Picture of the brooch.

Inside the 3rd – 4th century fort

Roads, ramparts, walls and more roads were the themes of the past few weeks of excavation inside the fort. Big archaeology in a big spaces. The team focused most of its attention on the southern rampart defences of the last stone fort, re-examining an area which was partially excavated in 1999-2000 when the fort wall was originally examined in this area. After the removal of the heavy clay rampart took place (to examine the area for clay ovens, rampart pits and construction debris for the cAD213 fort) the excavators deepened the trenches to look for the earlier stone forts southern defences near the toilet block on the south eastern corner of the fort. This was to prove to be a difficult task as the Antonine fort wall had been securely buried below several metres of boulder clay and turf for the re-building of the stone fort in the 3rd century. The work was to prove to be successful and the earlier fort wall started to emerge, bashed by later building work, but still an impressive structure. The depth is now 4metres below the turf from the post-Roman to Antonine in this area. There are five Roman forts to go below the Antonine levels and it will be interesting to see if we reach new and exciting levels of preservation in this area due to the unprecedented volume and depth of clay that has been used to build up the landscape at this point.

Antonine fort wall excavation - before and after excavation period VII  


Elsewhere inside the fort at 3rd and 4th century network of roads to the south of the headquarters building moved another step towards being re-opened for the first time in 1600 years. The final post-Roman structure on top of the via decumana (south street) was removed so that the road levels below can be explored and other members of the team worked inside the officers apartments to the south of the commanding officers house. This final area will receive a lot of attention in the coming weeks and months as the excavations of this area reach a crucial juncture, to a point where consolidation briefs can be drawn up for the future preservation and enjoyment of these buildings.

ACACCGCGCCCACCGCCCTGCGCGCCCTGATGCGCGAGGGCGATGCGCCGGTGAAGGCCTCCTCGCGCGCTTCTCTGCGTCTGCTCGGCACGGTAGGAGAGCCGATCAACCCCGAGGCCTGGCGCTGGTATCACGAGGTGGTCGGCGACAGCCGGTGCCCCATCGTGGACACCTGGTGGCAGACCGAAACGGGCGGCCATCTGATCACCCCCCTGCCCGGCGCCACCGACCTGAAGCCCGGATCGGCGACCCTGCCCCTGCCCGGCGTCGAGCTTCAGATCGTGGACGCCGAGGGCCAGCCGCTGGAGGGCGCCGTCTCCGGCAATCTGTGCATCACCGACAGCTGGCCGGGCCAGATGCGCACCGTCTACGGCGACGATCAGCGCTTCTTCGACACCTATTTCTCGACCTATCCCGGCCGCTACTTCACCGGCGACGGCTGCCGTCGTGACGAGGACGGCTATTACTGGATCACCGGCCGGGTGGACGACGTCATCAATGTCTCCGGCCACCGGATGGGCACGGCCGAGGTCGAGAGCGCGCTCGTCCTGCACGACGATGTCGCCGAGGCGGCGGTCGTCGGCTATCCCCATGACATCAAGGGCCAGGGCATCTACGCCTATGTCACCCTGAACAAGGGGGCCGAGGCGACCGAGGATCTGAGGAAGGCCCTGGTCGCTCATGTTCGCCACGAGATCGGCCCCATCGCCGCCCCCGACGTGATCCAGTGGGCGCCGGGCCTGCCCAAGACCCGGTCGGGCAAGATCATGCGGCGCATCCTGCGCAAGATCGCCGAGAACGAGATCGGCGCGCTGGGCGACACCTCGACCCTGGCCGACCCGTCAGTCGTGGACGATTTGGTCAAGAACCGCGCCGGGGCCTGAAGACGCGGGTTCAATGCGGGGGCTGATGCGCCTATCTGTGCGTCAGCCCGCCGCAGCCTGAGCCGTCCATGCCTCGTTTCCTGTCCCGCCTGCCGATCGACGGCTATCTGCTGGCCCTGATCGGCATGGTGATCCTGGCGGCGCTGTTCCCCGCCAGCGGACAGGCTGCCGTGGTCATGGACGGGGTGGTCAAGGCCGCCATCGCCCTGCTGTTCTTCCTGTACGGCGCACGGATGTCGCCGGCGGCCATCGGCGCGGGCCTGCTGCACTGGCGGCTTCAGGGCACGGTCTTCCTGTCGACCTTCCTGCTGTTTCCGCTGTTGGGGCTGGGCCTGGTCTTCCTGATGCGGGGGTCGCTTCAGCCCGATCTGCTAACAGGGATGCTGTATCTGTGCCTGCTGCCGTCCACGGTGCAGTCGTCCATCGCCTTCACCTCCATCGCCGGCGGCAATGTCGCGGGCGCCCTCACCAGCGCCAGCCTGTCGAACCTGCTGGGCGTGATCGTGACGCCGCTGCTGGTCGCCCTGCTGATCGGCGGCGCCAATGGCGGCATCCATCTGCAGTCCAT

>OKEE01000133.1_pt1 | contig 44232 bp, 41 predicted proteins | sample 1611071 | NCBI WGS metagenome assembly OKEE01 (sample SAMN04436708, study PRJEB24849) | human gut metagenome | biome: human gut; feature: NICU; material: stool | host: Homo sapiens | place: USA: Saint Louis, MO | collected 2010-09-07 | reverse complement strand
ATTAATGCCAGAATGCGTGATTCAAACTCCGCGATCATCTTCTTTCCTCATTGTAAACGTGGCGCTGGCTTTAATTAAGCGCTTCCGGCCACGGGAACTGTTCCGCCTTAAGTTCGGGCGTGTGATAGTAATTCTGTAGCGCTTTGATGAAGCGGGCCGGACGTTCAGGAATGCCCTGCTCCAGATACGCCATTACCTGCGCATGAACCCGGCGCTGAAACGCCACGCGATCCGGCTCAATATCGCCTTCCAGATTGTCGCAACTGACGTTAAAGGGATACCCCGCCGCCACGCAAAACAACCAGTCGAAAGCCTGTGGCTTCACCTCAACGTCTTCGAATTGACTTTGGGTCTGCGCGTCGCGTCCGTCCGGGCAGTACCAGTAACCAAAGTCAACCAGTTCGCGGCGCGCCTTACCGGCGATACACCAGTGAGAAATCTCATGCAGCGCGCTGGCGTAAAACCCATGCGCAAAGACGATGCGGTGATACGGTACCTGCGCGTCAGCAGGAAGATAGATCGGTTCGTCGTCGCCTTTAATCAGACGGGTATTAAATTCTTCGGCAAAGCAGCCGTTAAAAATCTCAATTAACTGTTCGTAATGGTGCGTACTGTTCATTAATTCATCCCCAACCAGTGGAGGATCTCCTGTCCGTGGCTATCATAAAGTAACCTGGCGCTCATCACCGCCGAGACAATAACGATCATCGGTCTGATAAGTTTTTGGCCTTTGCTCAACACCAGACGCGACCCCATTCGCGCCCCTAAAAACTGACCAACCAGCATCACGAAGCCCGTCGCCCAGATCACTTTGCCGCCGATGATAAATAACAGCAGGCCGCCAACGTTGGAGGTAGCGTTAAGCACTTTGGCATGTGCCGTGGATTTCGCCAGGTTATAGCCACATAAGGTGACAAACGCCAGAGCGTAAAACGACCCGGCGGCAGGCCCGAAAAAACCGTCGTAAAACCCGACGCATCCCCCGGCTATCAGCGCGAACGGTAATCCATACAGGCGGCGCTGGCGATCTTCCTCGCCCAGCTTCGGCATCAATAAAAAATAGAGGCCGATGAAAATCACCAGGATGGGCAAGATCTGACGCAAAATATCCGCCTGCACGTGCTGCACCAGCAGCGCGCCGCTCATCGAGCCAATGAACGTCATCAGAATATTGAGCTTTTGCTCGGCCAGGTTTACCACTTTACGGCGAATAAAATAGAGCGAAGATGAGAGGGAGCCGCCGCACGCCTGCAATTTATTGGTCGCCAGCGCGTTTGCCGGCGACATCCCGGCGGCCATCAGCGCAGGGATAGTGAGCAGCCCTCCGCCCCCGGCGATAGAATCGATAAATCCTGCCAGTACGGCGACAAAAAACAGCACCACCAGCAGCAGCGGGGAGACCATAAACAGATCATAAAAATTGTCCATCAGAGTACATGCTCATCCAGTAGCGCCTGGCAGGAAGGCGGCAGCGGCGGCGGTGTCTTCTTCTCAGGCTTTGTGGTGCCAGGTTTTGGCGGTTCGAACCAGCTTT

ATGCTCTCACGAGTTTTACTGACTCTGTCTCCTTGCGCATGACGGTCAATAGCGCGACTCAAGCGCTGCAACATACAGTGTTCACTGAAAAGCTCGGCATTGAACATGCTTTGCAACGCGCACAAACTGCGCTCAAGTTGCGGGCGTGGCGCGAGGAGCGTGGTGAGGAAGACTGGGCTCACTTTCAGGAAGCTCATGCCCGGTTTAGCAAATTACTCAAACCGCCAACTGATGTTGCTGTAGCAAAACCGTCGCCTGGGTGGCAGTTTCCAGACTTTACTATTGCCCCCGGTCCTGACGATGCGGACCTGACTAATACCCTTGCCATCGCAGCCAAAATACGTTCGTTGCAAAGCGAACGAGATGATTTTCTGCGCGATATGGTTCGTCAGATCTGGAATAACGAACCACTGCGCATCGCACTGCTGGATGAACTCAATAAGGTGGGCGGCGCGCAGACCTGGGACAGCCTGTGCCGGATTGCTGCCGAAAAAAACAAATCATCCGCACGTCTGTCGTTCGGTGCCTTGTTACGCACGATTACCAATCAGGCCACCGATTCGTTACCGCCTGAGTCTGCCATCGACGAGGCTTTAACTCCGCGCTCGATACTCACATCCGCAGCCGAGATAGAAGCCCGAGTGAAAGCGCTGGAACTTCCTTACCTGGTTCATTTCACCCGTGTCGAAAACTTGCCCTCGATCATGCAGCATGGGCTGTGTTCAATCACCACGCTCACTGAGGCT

3D model late Roman or post-roman building on the via decumana

Although the artefacts from the later levels of the site are generally not as well preserved as those from earlier periods the excavation of the ramparts produced another wonderful tile, one with a dog print and a carved inscription of Fidelis on it. Perhaps the name of a slave? Or even the dog that left the footprint on the tile? Who knows. But either way a welcome animal and human intervention.

Picture of Sarah with her tile.

Post-excavation update

Now we are past our half-way point of excavations this season, I wanted to give an update on what is happening post-excavation.

The post-ex volunteers are similar to the excavation ones, and join us in the excavation shed for two week periods.

The season so far has seen some very dedicated volunteers work tirelessly and thoroughly to wash and categorise the bulk finds coming from both excavations areas.

They work with all types of pottery found at the site, but also glass, brick and tile, iron, slag and bone.

Once the finds are washed and dried, they then sort them in to categories, count and weigh the sherds, and then bag them according to those categories. This enables us, and any others, who wish to look at certain aspects of the collections, or distribution, find what they need much more efficiently.

(Finds being washed and dried)                (Finds being categorised)

One of the most exciting parts of post excavation is finding stamps or graffiti, or even small finds that were missed when the find was first excavated (usually as it is covered in mud!) Here are some of the hidden gems that appeared once the washing and drying process was completed.


      (Partial spindle whorl)             (Tile with a paw print)    

(Stamp on an amphora handle)

I would just like to take this opportunity to thank all the post-ex volunteers that I have had the pleasure to work with so far for their hard work. It is an essential and important part of the excavation process and I look forward to what the rest of the season may uncover!

Best wishes,

Lauren Wilkinson